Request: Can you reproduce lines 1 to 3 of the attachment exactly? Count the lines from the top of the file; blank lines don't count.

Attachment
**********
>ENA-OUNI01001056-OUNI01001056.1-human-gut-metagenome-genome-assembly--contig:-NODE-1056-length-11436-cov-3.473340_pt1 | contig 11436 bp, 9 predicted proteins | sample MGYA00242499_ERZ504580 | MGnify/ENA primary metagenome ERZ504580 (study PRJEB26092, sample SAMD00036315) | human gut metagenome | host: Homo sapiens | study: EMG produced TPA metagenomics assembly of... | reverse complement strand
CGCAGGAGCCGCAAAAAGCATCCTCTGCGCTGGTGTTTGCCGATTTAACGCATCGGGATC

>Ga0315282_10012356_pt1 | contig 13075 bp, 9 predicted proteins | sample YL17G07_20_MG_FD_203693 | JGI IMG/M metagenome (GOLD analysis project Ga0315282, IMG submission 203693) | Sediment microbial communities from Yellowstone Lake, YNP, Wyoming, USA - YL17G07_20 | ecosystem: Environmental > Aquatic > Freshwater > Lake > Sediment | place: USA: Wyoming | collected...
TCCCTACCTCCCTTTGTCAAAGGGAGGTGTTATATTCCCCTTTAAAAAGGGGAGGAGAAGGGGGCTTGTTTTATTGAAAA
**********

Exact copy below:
>ENA-OUNI01001056-OUNI01001056.1-human-gut-metagenome-genome-assembly--contig:-NODE-1056-length-11436-cov-3.473340_pt1 | contig 11436 bp, 9 predicted proteins | sample MGYA00242499_ERZ504580 | MGnify/ENA primary metagenome ERZ504580 (study PRJEB26092, sample SAMD00036315) | human gut metagenome | host: Homo sapiens | study: EMG produced TPA metagenomics assembly of... | reverse complement strand
CGCAGGAGCCGCAAAAAGCATCCTCTGCGCTGGTGTTTGCCGATTTAACGCATCGGGATC

>Ga0315282_10012356_pt1 | contig 13075 bp, 9 predicted proteins | sample YL17G07_20_MG_FD_203693 | JGI IMG/M metagenome (GOLD analysis project Ga0315282, IMG submission 203693) | Sediment microbial communities from Yellowstone Lake, YNP, Wyoming, USA - YL17G07_20 | ecosystem: Environmental > Aquatic > Freshwater > Lake > Sediment | place: USA: Wyoming | collected...